skip to Main Content

Exercise-induced AMPK activation is involved in delay of skeletal muscle senescence.


Maximus Peto’s Commentary

This group reported some associations between AMPK activation and what appeared to be prevention or reversal of cellular senescence. I found the exercise part of this study particularly interesting: treadmill exercise in mice reduced p16 and p21 expression in older sedentary mice. Could this be representative of a reversal of senescence? If so, how might it be recapitulated in other tissue types? In response to a similar study I reported on, if I recall correctly, Aubrey mentioned that exercise reducing/reversing senescence was not surprising because exercise would help nutrient uptake. If that’s true, I wonder whether other tissues (e.g. skin) might experience increased senescence because of relatively poor nutrient uptake (perhaps after adolescence when growth factors that facilitate nutrient uptake decline). For example, I have yet to figure out how to flex my skin (to improve nutrient uptake)! Aubrey and others, what do you think of this concept?


Exercise-induced AMPK activation is involved in delay of skeletal muscle senescence.
Biochem Biophys Res Commun. 2019 May 7;512(3):604-610.
Yoon KJ, Zhang D, Kim SJ, Lee MC, Moon HY
DOI: 10.1016/j.bbrc.2019.03.086
PubMed publication date (edat): 3/27/2019

Abstract

Accumulation of senescent cells leads to aging related phenotypes in various organs. Sarcopenia is a frequently observed aging-related disease, which is associated with the loss of muscle mass and functional disability. Physical activity represents the most critical treatment method for preventing decreased muscle size, mass and strength. However, the underlying mechanism as to how physical activity provides this beneficial effect on muscle function has not yet been fully understood. In particular, one unresolved question about aging is how the boost in catabolism induced by aerobic exercise affects skeletal muscle atrophy and other senescence phenotypes. Here we show that pre-activation of AMPK with the AMPK activator, AICAR can mitigate the diminished cellular viability of skeletal muscle cells induced by doxorubicin, which accelerates senescence through free radical production. Pre-incubation for 3 h with AICAR decreased doxorubicin-induced phosphorylation of AMPK in a differentiated skeletal muscle cell line. Accordingly, cellular viability of skeletal muscle cells was recovered in the cells pre-treated with AICAR then administered doxorubicin as compared to that of doxorubicin-only treatment. In accordance with the results of cellular experiments, we verified that 4 weeks of treadmill exercise decreased the senescence marker, p16 and p21 in 19-month-old mice compared to sedentary mice. In this study, we provide new evidence that prior activation of AMPK can reduce doxorubicin induced cell senescence phenotypes. The evidence in this paper suggest that aerobic exercise-activated catabolism in the skeletal muscle may prevent cellular senescence, partially through the cell cycle regulation.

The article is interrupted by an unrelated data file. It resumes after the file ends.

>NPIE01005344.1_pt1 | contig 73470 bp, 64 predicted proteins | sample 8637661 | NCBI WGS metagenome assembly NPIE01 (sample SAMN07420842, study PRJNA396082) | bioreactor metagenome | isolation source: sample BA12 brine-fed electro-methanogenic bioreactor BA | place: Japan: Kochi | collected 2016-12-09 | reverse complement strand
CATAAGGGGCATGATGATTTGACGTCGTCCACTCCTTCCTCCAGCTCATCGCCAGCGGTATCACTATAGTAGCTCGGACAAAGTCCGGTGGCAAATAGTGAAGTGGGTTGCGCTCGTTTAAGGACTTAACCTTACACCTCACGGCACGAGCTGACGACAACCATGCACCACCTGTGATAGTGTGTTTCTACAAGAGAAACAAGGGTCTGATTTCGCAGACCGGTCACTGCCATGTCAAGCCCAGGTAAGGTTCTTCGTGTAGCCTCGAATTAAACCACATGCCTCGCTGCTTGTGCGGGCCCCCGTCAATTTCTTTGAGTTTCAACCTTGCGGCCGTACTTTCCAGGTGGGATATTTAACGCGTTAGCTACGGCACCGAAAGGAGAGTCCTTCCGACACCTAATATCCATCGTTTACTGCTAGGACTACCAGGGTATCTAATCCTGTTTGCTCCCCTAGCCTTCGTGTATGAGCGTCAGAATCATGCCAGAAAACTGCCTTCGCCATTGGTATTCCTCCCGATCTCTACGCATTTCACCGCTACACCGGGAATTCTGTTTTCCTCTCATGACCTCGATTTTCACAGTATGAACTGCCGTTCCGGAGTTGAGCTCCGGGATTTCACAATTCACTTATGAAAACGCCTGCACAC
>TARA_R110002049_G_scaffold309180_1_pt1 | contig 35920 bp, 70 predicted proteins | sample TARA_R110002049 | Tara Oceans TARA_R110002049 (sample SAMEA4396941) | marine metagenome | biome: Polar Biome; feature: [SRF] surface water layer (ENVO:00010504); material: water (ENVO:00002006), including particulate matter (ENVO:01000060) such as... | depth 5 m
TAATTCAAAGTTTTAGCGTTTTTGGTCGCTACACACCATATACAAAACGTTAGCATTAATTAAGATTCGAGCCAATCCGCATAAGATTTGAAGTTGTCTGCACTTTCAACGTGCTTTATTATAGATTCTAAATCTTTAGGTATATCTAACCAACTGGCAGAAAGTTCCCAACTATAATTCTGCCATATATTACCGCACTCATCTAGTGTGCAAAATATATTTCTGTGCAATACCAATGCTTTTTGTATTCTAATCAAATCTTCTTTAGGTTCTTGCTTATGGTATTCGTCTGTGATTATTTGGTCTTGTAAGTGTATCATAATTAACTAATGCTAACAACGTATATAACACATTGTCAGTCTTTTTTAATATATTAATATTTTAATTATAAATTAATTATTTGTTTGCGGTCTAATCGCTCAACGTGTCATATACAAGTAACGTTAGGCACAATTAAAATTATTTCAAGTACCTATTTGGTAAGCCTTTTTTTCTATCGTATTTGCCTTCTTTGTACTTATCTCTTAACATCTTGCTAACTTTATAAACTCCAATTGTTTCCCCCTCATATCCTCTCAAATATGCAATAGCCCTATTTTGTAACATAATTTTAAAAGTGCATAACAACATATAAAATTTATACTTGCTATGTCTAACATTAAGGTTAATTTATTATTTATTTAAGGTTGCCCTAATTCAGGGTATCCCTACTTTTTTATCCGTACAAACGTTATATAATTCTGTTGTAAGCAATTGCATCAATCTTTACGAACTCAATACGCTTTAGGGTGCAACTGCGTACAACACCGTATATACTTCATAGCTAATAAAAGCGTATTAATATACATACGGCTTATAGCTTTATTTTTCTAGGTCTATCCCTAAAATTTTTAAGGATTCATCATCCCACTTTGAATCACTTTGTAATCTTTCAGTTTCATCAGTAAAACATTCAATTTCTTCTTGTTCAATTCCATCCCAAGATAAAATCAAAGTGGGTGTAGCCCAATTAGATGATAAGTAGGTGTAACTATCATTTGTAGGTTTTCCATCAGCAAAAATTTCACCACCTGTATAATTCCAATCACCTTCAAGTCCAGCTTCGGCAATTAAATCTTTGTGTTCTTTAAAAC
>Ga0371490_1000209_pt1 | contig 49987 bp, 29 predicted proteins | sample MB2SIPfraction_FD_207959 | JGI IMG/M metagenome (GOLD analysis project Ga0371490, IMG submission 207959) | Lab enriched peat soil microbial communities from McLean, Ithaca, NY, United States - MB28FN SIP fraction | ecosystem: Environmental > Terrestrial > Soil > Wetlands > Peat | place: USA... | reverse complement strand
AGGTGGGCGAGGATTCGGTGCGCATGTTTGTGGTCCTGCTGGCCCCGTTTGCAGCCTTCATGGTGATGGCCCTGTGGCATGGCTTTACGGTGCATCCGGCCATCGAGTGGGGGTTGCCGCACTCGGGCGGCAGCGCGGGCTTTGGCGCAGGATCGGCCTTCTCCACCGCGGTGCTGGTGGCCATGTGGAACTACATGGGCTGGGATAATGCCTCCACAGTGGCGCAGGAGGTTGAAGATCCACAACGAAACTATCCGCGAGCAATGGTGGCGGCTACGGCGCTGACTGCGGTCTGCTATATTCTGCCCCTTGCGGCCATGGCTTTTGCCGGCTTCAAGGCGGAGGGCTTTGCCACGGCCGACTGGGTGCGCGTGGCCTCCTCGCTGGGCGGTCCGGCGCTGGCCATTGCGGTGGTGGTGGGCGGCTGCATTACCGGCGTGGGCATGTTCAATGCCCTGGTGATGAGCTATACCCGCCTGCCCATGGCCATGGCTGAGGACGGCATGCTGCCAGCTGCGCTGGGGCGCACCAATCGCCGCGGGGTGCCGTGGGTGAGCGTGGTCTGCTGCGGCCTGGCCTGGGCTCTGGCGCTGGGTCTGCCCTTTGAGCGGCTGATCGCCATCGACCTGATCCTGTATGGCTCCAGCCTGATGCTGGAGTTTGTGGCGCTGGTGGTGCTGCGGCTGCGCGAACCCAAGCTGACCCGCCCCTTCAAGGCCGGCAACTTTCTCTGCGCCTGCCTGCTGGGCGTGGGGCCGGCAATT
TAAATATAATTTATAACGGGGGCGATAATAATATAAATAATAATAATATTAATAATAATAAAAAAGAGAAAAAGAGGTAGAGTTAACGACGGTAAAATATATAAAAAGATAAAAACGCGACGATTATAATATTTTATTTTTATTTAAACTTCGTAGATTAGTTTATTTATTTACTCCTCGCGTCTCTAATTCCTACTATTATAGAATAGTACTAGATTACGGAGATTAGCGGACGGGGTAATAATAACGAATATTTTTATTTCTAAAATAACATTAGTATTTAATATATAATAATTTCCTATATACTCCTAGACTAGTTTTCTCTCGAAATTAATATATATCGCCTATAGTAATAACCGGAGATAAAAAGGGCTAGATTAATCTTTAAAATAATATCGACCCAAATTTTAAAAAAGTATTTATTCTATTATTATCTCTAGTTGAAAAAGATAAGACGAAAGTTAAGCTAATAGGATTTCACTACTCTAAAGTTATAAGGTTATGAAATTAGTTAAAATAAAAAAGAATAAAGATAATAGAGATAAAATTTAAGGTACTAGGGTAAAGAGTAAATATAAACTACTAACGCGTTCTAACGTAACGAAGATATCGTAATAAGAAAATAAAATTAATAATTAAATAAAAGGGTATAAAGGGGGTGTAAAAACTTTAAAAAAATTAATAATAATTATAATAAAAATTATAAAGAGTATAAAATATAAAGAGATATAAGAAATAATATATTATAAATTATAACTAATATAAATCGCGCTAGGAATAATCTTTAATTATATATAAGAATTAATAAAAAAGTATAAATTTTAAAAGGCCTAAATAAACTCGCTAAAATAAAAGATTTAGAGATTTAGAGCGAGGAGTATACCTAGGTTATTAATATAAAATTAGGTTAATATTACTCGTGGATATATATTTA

PMID: 30910357
Free Full-Text:

Maximus Peto

Max Peto is a longevity researcher and founder of Long Life Labs. A biochemist by training, he studies the biochemistry of aging and longevity and has worked with research organizations such as SENS Research Foundation, Methuselah Foundation, BioAge Labs, Life Extension Foundation, and Ichor Therapeutics. His work at Long Life Labs is focused on empowering people to understand and manage the most critical factors for better health and longer life.

Free report on high blood pressure

The American Heart Association estimates more than 100 million Americans have high blood pressure, also known as “hypertension”. Learn more about the cause of high blood pressure and how you can reverse it in our free report.

Coming soon. We’ll send you the report as soon as it’s published.

*We do not share your email address with anyone.

Free longevity biomarker report

Biomarker levels predict the risk of early death—and we can change them! Learn about some important longevity biomarkers in our free report.

Coming soon. We’ll send you the report as soon as it’s published.

*We do not share your email address with anyone.

Free diabetes report

An estimated 50% of American adults have either prediabetes or type 2 diabetes. Learn more about the cause of type 2 diabetes, prediabetes, insulin resistance, and how to reverse them in our free report.

Coming soon. We’ll send you the report as soon as it’s published.

*We do not share your email address with anyone.

Back To Top